"Every single person working on this boat has their own pretty incredible story and a lot of talent to share," she said, "and I never thought I would be blacksmithing, never in a million years."
Working in a shipyard, or in this case the H.B. duPont Preservation Shipyard at the Seaport, is a hands-on education, she said. "It's so important to have skilled adults who know a lot more than you do and are willing to share and teach you. I'm very lucky."
Quentin Snediker, the shipyard director, said the unique thing about the Seaport is that it has been maintaining large wooden craft since the 1940s.
"This is not like it's a revival of the skills," he said. "The first generation of craftsmen we had here came from the era of wooden vessels. Those people coming here brought the collective experience and talent of generation after generation of wooden vessel tradition. So the first generation here, people now my age, started with the older generation back in the '50s and '60s and now they are masters of their trade and they are in turn passing it on to yet another generation."
Building or restoring a ship is not like other construction.
"There's hardly a straight or flat piece in a ship," Snediker said. "While it may appear to have flat pieces, everything has a subtle curve at the very least. ... And that's where the real skill of a shipwright comes in."
At the Seaport, a ship's carpenter not only works with large timbers, but also carries traditional tools: an adz, mallet, chisel and pocket knife.
"It's a lot of the traditional way of building things, but on a large scale," Barnes said. "You are given an example and told to replicate it."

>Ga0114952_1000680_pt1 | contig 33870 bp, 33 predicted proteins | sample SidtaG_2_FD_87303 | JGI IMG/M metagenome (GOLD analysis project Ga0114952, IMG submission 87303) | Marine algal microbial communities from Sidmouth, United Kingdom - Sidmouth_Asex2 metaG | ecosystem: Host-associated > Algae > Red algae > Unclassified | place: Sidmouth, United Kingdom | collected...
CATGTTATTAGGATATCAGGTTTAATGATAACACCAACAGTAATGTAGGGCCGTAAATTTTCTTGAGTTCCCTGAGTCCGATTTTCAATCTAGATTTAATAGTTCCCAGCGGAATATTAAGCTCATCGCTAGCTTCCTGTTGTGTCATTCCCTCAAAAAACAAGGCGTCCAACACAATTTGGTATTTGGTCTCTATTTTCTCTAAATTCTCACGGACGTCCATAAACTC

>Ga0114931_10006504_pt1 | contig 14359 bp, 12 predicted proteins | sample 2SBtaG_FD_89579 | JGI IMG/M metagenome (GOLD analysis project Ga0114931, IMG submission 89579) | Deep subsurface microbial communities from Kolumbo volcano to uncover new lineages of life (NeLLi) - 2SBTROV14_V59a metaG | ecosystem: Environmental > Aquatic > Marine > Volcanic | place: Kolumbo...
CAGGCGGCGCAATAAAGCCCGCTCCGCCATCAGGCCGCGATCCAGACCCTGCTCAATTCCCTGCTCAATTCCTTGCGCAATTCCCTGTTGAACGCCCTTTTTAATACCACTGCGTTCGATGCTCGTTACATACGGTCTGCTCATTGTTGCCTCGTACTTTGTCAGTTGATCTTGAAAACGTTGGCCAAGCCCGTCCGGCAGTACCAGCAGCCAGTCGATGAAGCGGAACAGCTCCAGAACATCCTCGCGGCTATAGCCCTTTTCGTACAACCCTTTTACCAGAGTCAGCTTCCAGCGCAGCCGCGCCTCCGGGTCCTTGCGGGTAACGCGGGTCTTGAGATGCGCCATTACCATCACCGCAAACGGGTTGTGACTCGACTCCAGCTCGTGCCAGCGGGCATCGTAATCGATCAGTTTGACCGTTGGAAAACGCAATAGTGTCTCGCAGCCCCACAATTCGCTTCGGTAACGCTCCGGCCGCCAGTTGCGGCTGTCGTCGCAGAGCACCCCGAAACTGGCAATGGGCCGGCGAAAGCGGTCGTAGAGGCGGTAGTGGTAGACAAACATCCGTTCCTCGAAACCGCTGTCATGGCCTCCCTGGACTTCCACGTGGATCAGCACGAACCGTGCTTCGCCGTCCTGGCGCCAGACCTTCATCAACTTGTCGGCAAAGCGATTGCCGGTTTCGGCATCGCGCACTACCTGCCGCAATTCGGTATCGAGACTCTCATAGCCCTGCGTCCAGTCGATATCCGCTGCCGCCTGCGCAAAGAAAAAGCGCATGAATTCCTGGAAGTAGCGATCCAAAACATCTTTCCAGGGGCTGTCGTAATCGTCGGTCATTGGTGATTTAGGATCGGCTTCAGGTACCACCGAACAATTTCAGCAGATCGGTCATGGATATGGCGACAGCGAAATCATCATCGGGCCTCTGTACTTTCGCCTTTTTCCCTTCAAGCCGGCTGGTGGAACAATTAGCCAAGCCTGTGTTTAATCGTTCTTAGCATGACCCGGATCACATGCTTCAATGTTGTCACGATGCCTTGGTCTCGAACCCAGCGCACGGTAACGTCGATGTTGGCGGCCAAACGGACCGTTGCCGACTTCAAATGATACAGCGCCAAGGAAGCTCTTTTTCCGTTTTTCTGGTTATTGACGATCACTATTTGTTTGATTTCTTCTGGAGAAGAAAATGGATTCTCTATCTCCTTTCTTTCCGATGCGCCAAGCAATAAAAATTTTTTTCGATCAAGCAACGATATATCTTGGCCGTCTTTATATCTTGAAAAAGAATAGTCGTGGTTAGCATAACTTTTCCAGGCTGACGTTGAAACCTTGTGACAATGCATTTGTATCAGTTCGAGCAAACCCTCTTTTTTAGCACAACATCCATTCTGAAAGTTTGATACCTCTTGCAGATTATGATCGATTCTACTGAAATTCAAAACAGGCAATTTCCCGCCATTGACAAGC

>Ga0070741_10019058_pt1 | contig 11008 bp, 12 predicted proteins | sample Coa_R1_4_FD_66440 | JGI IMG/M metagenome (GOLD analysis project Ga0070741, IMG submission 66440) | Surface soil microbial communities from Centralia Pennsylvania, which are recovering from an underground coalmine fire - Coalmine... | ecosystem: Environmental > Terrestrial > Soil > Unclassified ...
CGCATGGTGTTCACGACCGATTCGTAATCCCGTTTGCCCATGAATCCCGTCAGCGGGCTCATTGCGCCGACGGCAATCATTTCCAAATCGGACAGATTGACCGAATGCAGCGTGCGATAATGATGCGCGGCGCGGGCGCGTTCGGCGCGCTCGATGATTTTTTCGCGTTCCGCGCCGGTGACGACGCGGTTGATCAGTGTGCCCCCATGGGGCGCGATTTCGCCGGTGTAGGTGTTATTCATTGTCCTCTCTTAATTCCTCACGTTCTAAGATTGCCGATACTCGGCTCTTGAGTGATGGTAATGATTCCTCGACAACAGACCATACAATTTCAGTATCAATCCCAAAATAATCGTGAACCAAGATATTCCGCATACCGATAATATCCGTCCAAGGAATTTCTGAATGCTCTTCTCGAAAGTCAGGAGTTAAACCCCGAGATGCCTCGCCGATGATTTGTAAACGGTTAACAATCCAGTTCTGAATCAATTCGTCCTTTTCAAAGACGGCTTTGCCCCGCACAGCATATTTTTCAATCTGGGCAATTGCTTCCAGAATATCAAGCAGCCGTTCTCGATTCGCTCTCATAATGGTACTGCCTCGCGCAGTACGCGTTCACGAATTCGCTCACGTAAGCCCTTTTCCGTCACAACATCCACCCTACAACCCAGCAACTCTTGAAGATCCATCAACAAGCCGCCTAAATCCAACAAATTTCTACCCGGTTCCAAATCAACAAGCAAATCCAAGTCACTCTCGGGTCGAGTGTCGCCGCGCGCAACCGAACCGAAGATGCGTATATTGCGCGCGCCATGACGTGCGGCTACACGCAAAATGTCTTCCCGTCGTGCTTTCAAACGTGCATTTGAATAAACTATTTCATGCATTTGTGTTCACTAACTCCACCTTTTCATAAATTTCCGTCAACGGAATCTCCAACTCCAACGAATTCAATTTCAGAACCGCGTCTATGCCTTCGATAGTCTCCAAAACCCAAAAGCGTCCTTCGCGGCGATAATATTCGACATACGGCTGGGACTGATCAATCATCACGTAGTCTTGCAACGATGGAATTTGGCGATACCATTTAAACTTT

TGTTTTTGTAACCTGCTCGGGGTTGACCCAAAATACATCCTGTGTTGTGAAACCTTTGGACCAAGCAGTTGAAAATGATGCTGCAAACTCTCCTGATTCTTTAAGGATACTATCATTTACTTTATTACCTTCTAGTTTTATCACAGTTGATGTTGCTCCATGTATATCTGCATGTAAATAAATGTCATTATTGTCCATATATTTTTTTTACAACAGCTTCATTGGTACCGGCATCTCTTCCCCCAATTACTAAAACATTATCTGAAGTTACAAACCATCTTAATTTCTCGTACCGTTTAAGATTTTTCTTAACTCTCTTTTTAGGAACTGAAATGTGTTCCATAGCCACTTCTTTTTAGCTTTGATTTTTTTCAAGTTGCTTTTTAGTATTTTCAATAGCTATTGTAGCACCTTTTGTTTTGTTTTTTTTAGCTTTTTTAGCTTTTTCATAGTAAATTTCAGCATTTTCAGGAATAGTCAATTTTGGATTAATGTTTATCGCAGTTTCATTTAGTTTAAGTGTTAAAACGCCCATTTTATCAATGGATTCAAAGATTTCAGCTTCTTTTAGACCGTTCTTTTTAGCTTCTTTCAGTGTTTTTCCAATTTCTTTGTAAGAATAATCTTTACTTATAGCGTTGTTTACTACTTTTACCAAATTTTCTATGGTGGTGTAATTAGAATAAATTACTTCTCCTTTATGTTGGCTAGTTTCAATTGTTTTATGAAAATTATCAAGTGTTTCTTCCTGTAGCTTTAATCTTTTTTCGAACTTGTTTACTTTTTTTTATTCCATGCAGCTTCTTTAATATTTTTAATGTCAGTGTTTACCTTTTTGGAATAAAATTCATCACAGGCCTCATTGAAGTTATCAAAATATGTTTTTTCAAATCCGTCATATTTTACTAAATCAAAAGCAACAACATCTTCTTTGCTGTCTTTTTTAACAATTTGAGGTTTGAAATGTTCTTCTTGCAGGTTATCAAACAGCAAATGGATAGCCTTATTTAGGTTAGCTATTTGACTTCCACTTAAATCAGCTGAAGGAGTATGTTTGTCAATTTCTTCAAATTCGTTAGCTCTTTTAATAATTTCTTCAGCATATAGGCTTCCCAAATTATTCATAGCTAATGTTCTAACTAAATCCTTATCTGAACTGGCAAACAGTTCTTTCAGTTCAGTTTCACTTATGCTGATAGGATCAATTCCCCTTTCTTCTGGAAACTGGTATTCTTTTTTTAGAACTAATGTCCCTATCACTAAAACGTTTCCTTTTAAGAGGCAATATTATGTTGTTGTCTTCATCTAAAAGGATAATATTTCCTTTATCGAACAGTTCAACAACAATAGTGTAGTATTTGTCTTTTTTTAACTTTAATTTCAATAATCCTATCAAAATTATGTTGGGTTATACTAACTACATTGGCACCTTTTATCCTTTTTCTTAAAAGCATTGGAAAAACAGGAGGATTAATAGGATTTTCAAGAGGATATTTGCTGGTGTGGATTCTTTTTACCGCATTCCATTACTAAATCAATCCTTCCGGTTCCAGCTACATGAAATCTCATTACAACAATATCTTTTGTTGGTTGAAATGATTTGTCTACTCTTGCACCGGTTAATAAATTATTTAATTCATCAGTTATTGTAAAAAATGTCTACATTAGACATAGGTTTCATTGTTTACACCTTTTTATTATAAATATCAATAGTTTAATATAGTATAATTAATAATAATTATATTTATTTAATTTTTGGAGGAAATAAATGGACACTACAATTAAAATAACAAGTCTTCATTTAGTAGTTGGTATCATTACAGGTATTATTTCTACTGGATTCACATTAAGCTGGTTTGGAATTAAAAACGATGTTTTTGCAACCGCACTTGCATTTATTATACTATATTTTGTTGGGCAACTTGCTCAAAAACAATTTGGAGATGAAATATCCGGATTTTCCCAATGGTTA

The Seaport's documentation staff has line drawings of the Morgan and photos of the ship from the turn of the century and the shipwrights look to them for guidance.
"We are considered preservation shipwrights so we are trying to keep up the historical value of how they would have done it when it was originally built," Barnes said.
The Morgan was launched July 21, 1841, from the yard of Jethro and Zachariah Hillman in New Bedford, Mass., when John Tyler was president. Now, more than 17 decades later, Seaport shipwrights are readying her for a ceremonial return to the sea, and they all admit to an admiration for the ship.
"Every time we take something apart and see evidence of the people who built her originally in 1840-41 ... it really comes alive," Snediker said. The shipwrights "feel a tremendous reverence for the vessel and the craftsmen that went before them."
For Ali Mitchell, it's the camaraderie of other shipwrights and the sweat and toil that's gone into getting the Morgan restoration right.
"I don't have a deep connection with the ship as an historical landmark, and no family history in whaling, and I didn't come here as a kid ... but I've worked on it for a year and a half and I care about other people knowing what it takes to restore a ship like this - and the talent of the people who did it - that's what I'm excited about. Showing off the skilled traditional work that is showcased here. You don't see it often - a group of people working towards such a distinct goal with their hands like this."